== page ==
09 Dec the emergence of Science and Technology Parks
In recent years, we have seen the emergence of Science and Technology Parks (STPs) (Steruska et al., 2019), and now they have become fairly widespread throughout the world (Albahari et al., 2017). There are different types of parks, such as science parks, technology parks, technopoles, innovation centers, research parks, science-based industrial parks, and university research parks, among others. These initiatives are encompassed by the broad category of Science and Technology Parks since they are aimed at promoting cooperation and technology transfer, especially among firms and knowledge providers such as universities and research institutes (V´ asquez-Urriago et al., 2016).
STPs act as a bridge between universities and industry and are considered to be the best place for technological development (Ziyae and Tajpour, 2016). They are regarded as a concrete model of networks with physical proximity among the companies that reside within them. STPs promote cooperation and technology transfer and assume part of the managerial tasks and coordination duties for companies within the park as part of the intermediary services they offer (Gonzalez-Masip ´ et al., 2019). Moreover, they are seen as institutions that act as incubators, nurturing the development and growth of new, small, high-technology firms, facilitating the transfer of technology from universities to companies, encouraging the development of faculty-based spin-offs, and stimulating the development of innovative products and processes (Khanmirzaee et al., 2018). In an increasingly knowledge-based economy, STPs have emerged as promising mechanisms for driving sustainable development through technological innovation. Based on the triple helix model of university-industry-government interaction (Etzkowitz, 2003; Etzkowitz and Leydesdorff, 1999), these ventures act as catalysts for regional economic development, facilitating the creation and development of technology-based companies and knowledge transfer between universities and companies (Vila and Pages, 2008).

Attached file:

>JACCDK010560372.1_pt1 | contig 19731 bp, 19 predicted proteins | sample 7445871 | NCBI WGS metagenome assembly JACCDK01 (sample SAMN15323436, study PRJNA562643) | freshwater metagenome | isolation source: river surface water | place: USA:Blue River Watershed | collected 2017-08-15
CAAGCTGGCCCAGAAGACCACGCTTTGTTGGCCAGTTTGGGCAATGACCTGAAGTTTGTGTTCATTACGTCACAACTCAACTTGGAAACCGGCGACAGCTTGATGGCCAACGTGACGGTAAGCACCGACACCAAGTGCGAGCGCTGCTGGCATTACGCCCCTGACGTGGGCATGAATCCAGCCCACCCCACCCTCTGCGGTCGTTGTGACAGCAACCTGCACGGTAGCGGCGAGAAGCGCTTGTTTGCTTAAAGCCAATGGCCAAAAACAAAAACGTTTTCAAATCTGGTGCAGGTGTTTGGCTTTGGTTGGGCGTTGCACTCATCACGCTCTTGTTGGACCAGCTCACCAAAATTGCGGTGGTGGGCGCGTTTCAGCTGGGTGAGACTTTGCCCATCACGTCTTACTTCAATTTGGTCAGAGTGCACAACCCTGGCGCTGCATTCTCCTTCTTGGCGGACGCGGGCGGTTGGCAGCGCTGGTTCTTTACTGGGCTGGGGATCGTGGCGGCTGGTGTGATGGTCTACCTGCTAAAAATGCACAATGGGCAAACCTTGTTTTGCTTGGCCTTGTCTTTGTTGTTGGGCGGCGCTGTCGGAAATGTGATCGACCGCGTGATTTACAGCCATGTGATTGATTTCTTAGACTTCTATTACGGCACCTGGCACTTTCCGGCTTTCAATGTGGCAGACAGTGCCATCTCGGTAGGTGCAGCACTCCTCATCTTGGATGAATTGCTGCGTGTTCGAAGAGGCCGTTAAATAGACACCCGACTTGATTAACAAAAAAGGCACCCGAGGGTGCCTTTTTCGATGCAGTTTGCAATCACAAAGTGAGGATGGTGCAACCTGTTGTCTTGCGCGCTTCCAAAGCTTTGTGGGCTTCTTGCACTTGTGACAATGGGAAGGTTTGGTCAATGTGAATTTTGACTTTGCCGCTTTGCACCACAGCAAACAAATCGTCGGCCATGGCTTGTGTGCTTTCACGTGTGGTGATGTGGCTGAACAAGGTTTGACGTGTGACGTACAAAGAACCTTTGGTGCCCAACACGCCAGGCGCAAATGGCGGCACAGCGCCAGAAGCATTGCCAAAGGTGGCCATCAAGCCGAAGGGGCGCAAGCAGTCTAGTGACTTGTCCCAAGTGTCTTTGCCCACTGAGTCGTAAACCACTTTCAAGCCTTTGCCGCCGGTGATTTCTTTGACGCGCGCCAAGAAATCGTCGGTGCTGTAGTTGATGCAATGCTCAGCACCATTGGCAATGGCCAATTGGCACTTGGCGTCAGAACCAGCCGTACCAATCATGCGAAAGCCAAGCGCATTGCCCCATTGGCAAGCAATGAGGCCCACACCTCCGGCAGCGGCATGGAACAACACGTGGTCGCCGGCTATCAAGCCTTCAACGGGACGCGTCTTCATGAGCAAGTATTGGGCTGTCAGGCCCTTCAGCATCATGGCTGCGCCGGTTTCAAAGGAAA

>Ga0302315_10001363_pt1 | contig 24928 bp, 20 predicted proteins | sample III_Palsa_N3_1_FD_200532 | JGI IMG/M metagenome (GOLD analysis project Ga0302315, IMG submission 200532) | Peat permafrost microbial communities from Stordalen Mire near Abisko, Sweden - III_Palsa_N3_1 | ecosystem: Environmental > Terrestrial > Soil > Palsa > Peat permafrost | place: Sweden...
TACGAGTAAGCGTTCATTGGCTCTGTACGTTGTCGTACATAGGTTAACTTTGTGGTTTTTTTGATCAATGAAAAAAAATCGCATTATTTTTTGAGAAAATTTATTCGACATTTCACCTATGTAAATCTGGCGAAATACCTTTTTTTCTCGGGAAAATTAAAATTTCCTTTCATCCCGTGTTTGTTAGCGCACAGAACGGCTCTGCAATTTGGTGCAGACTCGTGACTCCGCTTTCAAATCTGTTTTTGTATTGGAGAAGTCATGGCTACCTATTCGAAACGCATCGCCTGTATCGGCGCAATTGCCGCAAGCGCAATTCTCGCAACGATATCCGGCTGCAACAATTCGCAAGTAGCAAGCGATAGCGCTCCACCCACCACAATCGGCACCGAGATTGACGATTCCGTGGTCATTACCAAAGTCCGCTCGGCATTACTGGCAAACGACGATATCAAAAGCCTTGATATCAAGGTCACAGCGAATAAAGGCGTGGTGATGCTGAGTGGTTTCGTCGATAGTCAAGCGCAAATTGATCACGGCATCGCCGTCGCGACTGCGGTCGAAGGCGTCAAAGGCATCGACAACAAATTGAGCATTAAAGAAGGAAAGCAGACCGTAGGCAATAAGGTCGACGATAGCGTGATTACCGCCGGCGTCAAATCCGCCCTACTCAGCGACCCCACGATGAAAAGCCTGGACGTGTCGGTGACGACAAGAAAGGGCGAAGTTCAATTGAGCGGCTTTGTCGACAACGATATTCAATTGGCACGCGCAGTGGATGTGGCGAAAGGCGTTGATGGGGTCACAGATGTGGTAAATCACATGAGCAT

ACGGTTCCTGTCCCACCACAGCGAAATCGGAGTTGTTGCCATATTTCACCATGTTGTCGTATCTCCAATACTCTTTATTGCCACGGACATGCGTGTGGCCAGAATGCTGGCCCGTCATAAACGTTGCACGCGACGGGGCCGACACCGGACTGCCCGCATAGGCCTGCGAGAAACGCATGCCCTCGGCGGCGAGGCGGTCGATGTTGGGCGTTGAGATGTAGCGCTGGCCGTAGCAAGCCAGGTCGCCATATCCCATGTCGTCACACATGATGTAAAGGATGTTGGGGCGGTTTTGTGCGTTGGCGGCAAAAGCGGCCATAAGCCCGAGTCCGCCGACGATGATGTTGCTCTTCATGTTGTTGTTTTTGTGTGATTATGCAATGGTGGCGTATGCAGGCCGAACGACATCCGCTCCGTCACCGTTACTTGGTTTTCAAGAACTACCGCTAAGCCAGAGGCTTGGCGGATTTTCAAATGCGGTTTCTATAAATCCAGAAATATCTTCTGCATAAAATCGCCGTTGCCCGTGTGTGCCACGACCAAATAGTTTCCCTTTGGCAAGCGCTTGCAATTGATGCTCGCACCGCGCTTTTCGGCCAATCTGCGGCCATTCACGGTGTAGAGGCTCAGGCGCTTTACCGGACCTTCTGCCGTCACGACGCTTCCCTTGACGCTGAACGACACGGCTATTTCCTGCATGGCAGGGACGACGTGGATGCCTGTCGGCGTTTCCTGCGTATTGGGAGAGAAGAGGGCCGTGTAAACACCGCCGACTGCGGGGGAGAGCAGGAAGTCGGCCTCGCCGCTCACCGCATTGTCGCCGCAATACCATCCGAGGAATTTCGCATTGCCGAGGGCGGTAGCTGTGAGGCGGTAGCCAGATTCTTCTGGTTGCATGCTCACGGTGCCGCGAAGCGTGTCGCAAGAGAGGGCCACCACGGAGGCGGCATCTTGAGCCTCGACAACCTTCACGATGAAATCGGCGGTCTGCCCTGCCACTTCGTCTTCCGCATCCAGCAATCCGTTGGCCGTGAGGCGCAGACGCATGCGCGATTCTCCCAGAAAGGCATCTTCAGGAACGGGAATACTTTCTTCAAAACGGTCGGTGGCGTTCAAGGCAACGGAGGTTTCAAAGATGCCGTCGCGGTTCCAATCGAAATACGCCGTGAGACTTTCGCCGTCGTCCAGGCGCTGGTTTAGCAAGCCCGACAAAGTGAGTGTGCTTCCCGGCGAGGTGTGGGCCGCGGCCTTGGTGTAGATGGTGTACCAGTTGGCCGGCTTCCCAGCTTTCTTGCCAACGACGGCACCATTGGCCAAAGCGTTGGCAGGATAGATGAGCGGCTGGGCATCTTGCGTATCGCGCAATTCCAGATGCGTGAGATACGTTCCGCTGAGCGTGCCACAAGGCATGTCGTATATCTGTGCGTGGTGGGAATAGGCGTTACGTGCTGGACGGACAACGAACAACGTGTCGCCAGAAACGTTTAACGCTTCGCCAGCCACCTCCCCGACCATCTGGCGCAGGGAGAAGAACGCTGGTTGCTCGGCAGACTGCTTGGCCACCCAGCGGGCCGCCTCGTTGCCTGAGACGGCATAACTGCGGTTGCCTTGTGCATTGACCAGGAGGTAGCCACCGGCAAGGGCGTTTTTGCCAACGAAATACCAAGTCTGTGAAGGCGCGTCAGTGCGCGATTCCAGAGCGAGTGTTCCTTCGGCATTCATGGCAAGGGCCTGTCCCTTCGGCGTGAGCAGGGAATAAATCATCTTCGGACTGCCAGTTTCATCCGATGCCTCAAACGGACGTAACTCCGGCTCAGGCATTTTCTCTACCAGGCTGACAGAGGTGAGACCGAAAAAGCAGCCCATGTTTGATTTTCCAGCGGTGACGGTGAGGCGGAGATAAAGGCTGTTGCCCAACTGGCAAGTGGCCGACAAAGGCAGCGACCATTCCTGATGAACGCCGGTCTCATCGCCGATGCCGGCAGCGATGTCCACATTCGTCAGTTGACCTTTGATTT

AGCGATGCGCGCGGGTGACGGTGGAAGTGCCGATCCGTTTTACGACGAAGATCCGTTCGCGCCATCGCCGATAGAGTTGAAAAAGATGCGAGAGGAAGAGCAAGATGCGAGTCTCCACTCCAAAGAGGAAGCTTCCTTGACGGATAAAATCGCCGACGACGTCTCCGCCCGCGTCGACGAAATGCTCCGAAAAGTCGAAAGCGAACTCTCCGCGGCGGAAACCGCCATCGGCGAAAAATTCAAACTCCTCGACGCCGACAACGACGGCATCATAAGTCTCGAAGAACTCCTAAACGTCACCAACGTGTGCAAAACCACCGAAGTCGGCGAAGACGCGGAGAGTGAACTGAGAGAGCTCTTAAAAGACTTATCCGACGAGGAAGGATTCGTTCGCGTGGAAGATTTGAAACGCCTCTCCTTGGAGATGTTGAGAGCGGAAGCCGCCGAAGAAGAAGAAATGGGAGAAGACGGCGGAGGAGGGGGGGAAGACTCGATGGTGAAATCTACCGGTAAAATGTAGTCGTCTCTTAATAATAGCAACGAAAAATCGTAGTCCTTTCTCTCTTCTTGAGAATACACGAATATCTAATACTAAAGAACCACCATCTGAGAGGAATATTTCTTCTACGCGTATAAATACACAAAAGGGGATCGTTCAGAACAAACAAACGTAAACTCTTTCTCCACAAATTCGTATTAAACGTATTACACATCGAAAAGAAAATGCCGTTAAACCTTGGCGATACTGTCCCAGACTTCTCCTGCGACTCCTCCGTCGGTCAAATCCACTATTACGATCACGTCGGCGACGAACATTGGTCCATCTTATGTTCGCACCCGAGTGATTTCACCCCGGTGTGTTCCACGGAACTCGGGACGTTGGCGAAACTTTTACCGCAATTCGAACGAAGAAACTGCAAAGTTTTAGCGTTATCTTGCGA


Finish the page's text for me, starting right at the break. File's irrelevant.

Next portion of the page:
In spite of their economic importance and the fact that the STP environment has undergone substantial development, Brazilian STPs have so far fallen beyond the scope of the literature (Henriques et al., 2018; Silva et al., 2020). Much of the current empirical research about STPs stems from studying STPs either in Europe or Asia or from analyzing STP issues in highly developed countries (Henriques et al., 2018; Silva et al., 2020). Studying STPs in emerging economies seems to be an important research agenda not only to bring about a better understanding of their particular characteristics, but also to observe points of convergence with STP experiences in more developed economies. This study seeks to fill this gap by analyzing the experience of STPs in a peripheral region (other than the USA and European and Asian countries). Moreover, it may well motivate future research to address the performance of STPs in similar contexts (Alon and Godinho, 2017), such as those of the BRICS (Brazil, Russia, India, China, South Africa). Besides, the position that Brazil has in Latin America regarding the number and development of STPs (Rodriguez-Pose and Hardy, 2014) corroborates the relevance of studying their performance and their contributions to regional development.
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